Catch is, there's not long to decide. Filing time in Washington is just a month away. Simpson has, in other words, some political reason to try to resolve the case in his favor (if he can) by then. Otherwise . . .

Paid here, paid there

Mark Emmert

Mark Emmert

The theory behind paying those high executive salaries and compensation packages, like the $905,000 for University of Washington President Mark Emmert, usually carries the explanation that top talent needs top pay. Needs it, the theory goes, both as incentive to do a good job (though if they were so good, would such incentive be needed?) and as a loyalty encourager and enforcer: You wouldn't put any other obligation before the one that pays you so well, right?

Which raises a question of what degree of loyalty two of Emmert's newest employers - they are paying him for services rendered - might expect. They're both board positions, but Emmert will be compensated substantially for them: By Weyerhauser $70,000 a year and $70,000 in stock, and by Expeditors International $200,000 a year in stock.

Where exactly does that put him in any dealings those corporations might have with UW?

The story has broken all over the Seattle media; we were taken by this tag on a Post-Intelligencer blog post: "It isn't untypical for highly paid university leaders to sit on boards. The Chronicle of Higher Education reported earlier this year that the only two public university presidents earning more money than Emmert in the 2006-2007 school year both sat on corporate boards."

A closing thought: What if we offered to pay university presidents, say, $50,000 a year and reasonable expenses? Might weed out a lot of the money obsession; and our guess is that the level of executive talent wouldn't change much.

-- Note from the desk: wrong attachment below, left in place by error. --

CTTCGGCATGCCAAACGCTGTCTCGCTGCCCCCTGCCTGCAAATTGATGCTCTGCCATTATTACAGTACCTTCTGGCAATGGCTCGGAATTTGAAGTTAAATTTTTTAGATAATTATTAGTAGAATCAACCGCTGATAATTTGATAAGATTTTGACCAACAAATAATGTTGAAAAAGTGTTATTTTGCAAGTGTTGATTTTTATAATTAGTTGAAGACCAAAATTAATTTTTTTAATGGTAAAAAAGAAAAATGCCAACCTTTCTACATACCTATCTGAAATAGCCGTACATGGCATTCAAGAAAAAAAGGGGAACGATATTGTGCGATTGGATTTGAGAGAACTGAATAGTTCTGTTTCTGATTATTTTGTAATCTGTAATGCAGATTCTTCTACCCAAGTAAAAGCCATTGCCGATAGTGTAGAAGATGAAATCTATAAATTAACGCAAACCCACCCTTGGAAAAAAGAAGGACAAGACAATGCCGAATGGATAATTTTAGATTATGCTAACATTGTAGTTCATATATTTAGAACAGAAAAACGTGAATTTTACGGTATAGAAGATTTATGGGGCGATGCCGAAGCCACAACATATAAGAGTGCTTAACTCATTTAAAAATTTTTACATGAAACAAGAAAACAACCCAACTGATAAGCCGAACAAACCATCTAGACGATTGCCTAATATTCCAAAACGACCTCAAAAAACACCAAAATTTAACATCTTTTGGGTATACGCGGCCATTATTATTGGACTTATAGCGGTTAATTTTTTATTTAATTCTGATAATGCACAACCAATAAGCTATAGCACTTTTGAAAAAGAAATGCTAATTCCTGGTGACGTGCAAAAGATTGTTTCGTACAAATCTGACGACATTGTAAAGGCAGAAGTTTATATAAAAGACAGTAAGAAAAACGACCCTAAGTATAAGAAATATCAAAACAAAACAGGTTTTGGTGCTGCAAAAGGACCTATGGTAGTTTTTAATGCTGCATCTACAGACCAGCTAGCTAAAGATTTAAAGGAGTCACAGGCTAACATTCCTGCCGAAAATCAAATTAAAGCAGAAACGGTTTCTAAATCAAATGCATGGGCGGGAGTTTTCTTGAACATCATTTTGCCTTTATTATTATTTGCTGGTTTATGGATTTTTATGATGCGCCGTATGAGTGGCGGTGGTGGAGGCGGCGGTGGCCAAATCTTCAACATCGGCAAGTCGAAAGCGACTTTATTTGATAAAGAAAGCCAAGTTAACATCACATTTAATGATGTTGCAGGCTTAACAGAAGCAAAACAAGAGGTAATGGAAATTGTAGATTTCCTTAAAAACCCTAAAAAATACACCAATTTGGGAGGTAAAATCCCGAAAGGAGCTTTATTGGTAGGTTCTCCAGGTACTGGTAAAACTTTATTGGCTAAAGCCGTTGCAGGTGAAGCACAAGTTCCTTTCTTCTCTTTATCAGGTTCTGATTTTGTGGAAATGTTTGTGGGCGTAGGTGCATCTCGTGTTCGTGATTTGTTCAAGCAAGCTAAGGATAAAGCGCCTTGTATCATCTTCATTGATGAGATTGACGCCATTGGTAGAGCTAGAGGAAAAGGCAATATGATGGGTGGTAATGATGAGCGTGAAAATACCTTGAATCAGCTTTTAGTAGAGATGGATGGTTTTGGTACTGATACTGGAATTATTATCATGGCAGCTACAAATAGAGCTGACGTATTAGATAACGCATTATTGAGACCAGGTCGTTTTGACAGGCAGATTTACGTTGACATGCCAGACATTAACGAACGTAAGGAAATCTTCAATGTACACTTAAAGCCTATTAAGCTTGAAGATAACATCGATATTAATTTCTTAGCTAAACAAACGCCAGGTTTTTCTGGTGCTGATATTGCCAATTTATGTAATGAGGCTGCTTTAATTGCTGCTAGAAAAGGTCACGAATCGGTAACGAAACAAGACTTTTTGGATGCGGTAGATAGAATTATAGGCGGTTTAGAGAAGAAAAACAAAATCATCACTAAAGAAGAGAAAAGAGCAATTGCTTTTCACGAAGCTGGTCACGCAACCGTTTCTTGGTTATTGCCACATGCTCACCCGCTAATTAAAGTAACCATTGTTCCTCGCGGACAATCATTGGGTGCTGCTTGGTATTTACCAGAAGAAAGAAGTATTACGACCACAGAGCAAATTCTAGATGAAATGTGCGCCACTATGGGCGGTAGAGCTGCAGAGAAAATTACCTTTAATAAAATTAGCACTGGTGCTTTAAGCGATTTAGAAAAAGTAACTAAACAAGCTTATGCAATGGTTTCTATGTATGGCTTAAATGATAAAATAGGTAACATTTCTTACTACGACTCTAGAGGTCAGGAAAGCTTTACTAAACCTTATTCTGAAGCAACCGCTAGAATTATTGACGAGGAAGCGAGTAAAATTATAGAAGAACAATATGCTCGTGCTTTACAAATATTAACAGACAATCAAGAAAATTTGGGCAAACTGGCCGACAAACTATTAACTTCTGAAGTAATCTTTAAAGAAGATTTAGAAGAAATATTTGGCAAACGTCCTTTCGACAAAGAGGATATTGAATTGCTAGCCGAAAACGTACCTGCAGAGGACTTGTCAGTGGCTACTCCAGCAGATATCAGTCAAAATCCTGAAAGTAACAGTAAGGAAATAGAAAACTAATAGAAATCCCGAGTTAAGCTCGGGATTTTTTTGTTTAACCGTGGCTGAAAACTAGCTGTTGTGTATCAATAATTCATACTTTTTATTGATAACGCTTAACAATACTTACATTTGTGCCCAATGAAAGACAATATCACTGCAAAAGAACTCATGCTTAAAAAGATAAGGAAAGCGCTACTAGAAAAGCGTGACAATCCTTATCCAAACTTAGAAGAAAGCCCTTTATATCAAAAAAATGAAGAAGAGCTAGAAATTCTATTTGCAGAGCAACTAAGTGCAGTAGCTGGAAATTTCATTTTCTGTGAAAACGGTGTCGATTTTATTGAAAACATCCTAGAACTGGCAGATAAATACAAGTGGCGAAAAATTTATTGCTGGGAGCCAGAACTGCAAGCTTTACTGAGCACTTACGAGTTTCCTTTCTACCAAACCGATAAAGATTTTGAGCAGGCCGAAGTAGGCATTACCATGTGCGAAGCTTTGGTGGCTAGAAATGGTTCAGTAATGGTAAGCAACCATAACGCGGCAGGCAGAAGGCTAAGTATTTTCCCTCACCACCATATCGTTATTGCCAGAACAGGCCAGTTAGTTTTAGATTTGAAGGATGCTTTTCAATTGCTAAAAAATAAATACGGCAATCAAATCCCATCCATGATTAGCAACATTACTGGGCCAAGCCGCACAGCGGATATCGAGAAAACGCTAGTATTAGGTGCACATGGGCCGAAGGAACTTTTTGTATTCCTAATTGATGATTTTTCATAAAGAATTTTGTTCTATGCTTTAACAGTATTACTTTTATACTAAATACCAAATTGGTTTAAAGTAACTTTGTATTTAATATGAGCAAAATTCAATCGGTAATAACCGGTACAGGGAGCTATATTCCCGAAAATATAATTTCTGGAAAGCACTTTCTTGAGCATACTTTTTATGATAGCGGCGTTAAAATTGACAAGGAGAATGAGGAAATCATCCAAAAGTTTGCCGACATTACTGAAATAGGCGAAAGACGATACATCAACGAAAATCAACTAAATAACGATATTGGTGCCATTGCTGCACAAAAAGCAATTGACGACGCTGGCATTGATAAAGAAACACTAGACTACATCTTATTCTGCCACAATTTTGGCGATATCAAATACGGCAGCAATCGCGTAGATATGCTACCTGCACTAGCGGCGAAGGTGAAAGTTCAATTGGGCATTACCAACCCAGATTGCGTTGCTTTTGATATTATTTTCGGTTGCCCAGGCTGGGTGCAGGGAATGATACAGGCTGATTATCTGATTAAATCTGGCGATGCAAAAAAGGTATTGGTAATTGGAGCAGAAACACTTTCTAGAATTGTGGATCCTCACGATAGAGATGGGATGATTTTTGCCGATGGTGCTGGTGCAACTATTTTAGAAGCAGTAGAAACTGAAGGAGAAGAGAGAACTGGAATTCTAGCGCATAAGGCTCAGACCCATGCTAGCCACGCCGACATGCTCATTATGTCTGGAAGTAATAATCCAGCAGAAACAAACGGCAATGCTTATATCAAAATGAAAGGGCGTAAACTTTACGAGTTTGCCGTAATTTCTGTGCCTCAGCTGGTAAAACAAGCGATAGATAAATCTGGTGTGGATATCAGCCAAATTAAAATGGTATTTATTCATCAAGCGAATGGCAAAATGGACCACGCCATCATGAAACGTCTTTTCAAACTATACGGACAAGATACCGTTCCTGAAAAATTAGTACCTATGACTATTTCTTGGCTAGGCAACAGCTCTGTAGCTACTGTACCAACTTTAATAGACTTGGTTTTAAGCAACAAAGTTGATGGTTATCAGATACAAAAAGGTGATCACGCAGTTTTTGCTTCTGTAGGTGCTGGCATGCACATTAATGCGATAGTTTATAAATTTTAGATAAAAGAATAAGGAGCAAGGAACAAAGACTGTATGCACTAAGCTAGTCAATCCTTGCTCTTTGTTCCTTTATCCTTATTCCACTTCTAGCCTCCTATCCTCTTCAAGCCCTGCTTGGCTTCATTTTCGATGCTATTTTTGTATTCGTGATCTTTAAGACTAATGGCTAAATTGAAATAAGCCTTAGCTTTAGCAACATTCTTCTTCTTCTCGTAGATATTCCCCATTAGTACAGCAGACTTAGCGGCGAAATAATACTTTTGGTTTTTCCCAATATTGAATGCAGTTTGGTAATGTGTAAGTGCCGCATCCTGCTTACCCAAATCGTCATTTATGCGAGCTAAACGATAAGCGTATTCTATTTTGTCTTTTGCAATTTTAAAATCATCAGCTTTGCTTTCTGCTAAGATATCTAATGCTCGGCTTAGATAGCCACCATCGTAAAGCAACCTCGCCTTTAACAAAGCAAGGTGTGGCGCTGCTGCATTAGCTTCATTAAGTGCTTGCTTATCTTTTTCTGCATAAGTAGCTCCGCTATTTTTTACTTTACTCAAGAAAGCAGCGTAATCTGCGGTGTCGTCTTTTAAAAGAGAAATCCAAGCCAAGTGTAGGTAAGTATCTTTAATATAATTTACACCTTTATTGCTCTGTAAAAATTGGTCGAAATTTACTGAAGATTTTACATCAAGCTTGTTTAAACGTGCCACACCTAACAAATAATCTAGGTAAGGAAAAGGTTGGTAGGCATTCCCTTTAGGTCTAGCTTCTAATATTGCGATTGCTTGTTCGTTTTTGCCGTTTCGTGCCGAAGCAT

OR: Novick-Merkley’s endorsement race

They've both got their backers. But in the newspaper endorsement race - for the Democratic nomination for the Senate - attorney Steve Novick is leading House Speaker Jeff Merkley. (Merkley did finally get today a positive story in the Oregonian, but that's one of the few media breaks he's gotten in months.)

How the endorsements, so far at least, break down:

Novick: The Portland Oregonian (this is by far the big one), the Medford Mail-Tribune, the Pendleton East Oregonian, the Ashland Daily Tidings, Willamette Week (weekly), the McMinnville News Register, the Portland Mercury (weekly), the Portland Tribune.

Merkley: The Eugene Register-Guard, Salem Statesman-Journal, Bend Bulletin.

Advantage: Novick. His advocates seize on his unconventional style, political and policy smarts and passion; Merkley's point to a strong record in the Oregon House. Actually, most of the editorials make both sets of points about these candidates, the difference coming in where you put the emphasis. But this has to be said: More often than not, newspapers will go with the more conventional, establishment choice, and the one with the longer resume of public offices. This time, even while offering few criticisms of Merkley, they didn't. The newspaper editorial boards (at the primary stage at least) should have been a Merkley audience.

ALSO Seems in our review that Illinois Senator Barack Obama has swept the newspaper endorsements in Oregon so far. Or has Hillary Clinton picked up one we missed? (Among the majors and others, we know the Oregonian, the Register-Guard, the Willamette Week have endorsed Obama; the Salem Statesman-Journal plans a presidential endorsement on Sunday.)

UPDATED Edited to add two recent Novick endorsements. And to note here that we're considering only endorsements by general-interest news publications aimed at a broad community, not a specific interest (and some of those have endorsed in the Senate race too).